The recipe for a good story, as Julian Fellowes can tell you, is blindingly simple. Take one big house, throw in a dysfunctional family, add some financial worries, then garnish with a big question mark over the inheritance. The tale of Blenheim Palace has all that and more: a druggy son, a dukedom, and even a walk-on part for David Cameron. It knocks Downton into a cocked hat.
And so began The Aristocrats: Blenheim Palace, the first in a series of studies of Britain's premier toffs by the Bafta-winning documentary-maker, Patrick Forbes. Blenheim's current custodian, the 11th Duke of Marlborough, John Spencer-Churchill, has run the Oxfordshire estate for 40 years, and a good job he has done too. Despite having 187 rooms and 11,500 acres to maintain, Blenheim is profitable and in tip-top condition. Trouble is, Sunny, as he is known (short for one of his titles, Earl of Sunderland), is 86, and his son, the Marquess of Blandford, is the wastrel former coke addict who has been in prison three times. In 1994, Sunny made legal history by successfully disinheriting him, making relations somewhat tense.
Not surprisingly, the Spencer-Churchills aren't keen on publicity, so it was a coup for Forbes that they let him film for a year. His second triumph was finding a small scoop: Blandford has been clean for five years, and the Duke has reversed his decision to disinherit him. He will get the whole lot on his father's death though, like his father, he will have to report to a board of trustees.
The contrast between father and son could not have been better conceived by Chekhov. Sunny is of the same mould as the Queen: dutiful and proper, with a trim moustache, one who, in the manner of many who run big houses, spends his time noticing the little things that need to be done. His obsession is the verges, which must be neatly clipped. Jamie, on the other hand, is raddled and vague, a blundering hooray with half-baked ideas of grandeur. "What I'd really like to do is put in a giant fountain," he blathers. "Like the one Lord Wemyss has at Stanway: something that shoots 400 feet into the air, a ninth wonder of the world!"
Forbes spent seven months filming the Duke before he was granted access to his son. You can see why: despite making an effort not to make a fool of himself, Blandford can't help the odd gaffe; he reveals that he lobbied David Cameron for a grant towards a dam that needed rebuilding. At times, it was excruciating to watch – not just him, but because you could hear Forbes's weaselly questions, as he tried to coax Blandford into making a fresh blunder.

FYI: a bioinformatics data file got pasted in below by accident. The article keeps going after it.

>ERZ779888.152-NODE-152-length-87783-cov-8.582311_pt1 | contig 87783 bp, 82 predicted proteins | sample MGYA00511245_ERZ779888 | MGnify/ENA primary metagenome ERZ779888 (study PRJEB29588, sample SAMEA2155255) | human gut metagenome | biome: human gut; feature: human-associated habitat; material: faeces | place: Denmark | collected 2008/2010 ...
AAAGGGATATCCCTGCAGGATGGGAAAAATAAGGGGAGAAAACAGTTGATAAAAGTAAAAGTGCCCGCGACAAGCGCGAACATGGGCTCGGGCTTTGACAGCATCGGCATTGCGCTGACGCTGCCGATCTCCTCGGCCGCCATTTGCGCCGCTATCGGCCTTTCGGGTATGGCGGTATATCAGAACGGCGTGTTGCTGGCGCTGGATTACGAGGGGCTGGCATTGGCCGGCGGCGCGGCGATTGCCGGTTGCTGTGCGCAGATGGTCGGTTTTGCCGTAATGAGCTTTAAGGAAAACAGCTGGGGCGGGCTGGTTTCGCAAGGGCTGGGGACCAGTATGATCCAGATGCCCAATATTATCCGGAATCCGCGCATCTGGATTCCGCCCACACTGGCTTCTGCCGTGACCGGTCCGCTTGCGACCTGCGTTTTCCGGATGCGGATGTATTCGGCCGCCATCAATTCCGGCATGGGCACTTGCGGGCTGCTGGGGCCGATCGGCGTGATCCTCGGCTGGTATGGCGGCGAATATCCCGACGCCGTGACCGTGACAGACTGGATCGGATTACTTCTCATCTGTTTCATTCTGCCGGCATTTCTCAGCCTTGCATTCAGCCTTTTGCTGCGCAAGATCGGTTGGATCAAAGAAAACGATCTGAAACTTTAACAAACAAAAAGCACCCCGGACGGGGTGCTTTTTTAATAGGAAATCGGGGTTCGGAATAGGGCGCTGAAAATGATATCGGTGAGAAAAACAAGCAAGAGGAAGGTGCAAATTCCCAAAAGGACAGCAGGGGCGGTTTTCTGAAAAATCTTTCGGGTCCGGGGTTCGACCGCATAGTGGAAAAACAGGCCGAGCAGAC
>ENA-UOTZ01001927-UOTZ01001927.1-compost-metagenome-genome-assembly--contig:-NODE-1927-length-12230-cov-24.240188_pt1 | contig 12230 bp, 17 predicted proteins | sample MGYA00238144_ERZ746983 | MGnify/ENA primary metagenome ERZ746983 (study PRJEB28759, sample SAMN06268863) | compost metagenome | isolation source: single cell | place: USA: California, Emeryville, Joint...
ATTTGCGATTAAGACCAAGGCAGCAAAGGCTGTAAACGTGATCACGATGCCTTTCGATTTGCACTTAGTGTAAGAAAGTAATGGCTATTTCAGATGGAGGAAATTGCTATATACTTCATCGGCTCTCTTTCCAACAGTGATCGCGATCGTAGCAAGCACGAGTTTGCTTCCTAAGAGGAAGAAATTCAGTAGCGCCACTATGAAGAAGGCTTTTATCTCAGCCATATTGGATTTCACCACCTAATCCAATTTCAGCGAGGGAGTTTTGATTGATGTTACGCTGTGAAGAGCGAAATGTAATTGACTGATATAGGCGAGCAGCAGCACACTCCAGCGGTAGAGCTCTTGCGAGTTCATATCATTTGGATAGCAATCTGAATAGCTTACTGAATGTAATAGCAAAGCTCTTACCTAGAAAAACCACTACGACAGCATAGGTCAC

Still, for all the tinkling harpsichord music and slavering shots of Blenheim, Forbes's film shows that inheriting a Vanbrugh palace isn't as much fun as it sounds: that's one big albatross to have around your neck. As the family joke goes: the 1st Duke won the battle of Blenheim, the rest of the family is fighting it. Blandford would still clearly rather party than worry about lavatory blocks, and in that you can feel some sympathy for him. Some houses are just too big to live in, and according to Hugo Vickers, who knows about these things, seven out of 11 dukes have been depressed living there. You feel less sympathy (and some vertigo) when Blandford announces that he'd quite like to go into politics. It strikes me that running a big estate is rather similar to being an MP: glamorous from the outside, but the reality is a lot of admin and fixing blocked drains.
Fulfilling a mad ambition is what Freddie Flintoff has been doing since March. The ex-England cricketer decided, at 34, to become a professional boxer, and has spent eight months training for his fight on Friday. Like so many sports movies, From Lord's to the Ring followed a familiar arc from blind optimism through doubts to finally facing the big day. We even got the obligatory montage, fast-forwarding through months of gruelling training.
The question isn't so much if he's up to it physically, but if he can do it mentally. As his trainer, Barry McGuigan, wonders: "Is he too nice?" He certainly seems it, especially when talking about being bullied as a boy and the pain of seeing headlines like "Not bad for a fat lad" early on. Even if he is demolished on Friday, his reputation has been restored – as sport's most lovable rogue. He's funny, open, self-effacing and thoroughly likeable. And he's candid about his drinking too, which he's obviously had to give up. "If I don't have a drink for four and a half months, I'll be ready to punch someone", he quips. I know I wouldn't want to be in that ring on Friday.